B. Useless and easily defeated by anyone who has brains.
C. Not that serious a problem as long as I never log in to my main account at the office.
D. A good way to smear someone's name, even if the result comes back negative.

10. Jimbo Wales is...
A. The founder of Wikipedia.
B. The cofounder of Wikipedia.
C. A good user talk page to watchlist.
D. One of the few humans on the planet who can still get venture capital in 2009.


Izno said...

1 and 6 are obviously C; 7 and 10 are obviously D.

Speaking of which, 10 is decidedly a loaded question.

I would probably add a question about RFA, and about copyrights.

2 and 3 need to posed as either sentences or as questions. Not both. :(

Seth Finkelstein said...

There's too many of these that are "all of the above" (especially #1 and #6)

10 is D? Did I miss something? I suggest replacing D with "not worth $75,000+ for a speaker's fee".

eswiki said...

How's last question related to the user's maturity?

10. Jimbo Wales is...
A. The founder of Wikipedia.
B. The cofounder of Wikipedia.
C. A good user talk page to watchlist.
D. One of the few humans on the planet who can still get venture capital in 2009.

Isn't it more about an opinion on jimbo's maturity? ;)

Lise Broer said...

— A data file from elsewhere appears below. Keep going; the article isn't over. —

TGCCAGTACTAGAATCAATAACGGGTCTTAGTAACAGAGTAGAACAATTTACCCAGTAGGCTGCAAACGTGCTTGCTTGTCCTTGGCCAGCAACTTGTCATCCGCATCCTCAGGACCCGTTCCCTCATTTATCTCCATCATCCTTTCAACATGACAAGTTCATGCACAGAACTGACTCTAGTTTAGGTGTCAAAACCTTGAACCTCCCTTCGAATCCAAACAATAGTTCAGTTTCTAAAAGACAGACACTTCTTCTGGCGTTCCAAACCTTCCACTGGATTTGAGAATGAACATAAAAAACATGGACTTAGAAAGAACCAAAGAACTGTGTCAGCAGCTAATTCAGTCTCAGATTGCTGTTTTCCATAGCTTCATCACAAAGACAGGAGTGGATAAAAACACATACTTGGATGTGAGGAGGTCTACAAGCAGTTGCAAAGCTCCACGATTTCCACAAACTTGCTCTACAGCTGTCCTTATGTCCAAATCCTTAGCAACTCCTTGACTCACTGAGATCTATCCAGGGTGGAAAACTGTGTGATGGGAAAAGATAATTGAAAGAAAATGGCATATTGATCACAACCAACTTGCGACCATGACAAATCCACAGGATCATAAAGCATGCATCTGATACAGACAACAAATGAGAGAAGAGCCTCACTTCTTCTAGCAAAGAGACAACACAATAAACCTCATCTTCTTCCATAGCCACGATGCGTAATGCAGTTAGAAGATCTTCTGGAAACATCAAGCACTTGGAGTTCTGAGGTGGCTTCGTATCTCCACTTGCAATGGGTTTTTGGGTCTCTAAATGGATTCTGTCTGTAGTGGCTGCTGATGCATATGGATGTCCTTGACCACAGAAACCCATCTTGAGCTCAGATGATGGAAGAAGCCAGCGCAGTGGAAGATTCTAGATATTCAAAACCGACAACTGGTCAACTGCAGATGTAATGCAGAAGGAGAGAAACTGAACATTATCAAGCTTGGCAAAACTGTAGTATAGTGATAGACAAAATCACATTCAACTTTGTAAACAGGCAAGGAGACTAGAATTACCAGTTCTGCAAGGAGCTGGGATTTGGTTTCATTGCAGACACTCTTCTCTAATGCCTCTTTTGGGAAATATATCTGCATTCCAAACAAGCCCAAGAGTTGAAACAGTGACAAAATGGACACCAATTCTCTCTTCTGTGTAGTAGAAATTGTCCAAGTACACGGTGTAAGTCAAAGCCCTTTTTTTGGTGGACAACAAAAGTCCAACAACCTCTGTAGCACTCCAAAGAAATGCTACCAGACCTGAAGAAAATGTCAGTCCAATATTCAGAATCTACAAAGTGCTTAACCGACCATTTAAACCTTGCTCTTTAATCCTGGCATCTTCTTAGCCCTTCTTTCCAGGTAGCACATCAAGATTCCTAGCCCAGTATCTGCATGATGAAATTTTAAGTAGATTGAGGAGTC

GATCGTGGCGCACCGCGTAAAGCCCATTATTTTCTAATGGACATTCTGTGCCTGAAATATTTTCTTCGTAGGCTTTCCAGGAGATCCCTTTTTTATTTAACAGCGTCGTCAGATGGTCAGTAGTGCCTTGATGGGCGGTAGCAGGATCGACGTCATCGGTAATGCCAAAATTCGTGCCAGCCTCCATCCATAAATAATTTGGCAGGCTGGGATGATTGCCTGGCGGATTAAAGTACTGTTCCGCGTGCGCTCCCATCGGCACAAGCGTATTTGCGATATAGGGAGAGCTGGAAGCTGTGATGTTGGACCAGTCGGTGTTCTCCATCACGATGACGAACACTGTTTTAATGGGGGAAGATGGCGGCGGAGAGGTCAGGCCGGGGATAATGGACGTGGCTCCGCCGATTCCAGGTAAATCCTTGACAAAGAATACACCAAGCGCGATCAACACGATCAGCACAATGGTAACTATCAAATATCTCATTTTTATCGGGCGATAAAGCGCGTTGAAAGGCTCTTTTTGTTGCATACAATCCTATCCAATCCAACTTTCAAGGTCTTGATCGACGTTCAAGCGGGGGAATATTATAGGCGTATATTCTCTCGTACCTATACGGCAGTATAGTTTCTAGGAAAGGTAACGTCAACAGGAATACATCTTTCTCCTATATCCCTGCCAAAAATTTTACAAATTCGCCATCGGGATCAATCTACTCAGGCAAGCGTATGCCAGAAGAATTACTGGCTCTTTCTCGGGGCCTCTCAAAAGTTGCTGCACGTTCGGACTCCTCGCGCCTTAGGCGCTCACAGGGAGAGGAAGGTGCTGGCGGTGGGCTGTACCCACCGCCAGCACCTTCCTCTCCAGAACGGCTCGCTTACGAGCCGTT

Notice the answer key hasn't been published yet. No cheating, fellows. ;)

ajvol2 said...

What fun! I translated the test for Russian Planet Wikimedia

Lise Broer said...

Wow, thanks! :)

Joshua said...

And this is why I'm not a fan of multiple choice tests. Some of these have multiple valid answers.

For example, in question 1, Both A and B have some truth. The fact that many of the people who contribute are idiots or highschool students doesnt' change the fact that most of that content is (especially when subject to many eyes) often quite good.

2 Depends on the context. Depending on the circumstances and A,B or C could be reasonably valid. If the edit removed a serious BLP issue for example and the editor in question had a history of problematic behavior at that article or related articles then C isn't inherently unreasonable.

3 has the obvious additional answer which I'm surprised you didn't include given your work with ScienceApologist.

I'm not going to go through all of them but many of them also need to make an "is" v. "ought" distinction. For example, dispute resolution exists to improve the encyclopedia but in practice it often is used as a means to settle scores. Being a good Wikipedian doesn't mean one should be naive about how things actually occur.

Steven Walling said...

So good I bookmarked it.

Ched Davis said...

Since question 10 is obviously "All of the above" - perhaps Q10 should be:

10. A user page should ....
A: Be used as a quick guide and links to important pages.
B: Display the latest FPC and words of wisdom.
c: Promote your favorite political views - (which won't change anyone else's views anyway)
D: Promote your webpage and blogs. ;) ~~~~ (oops ... wrong software)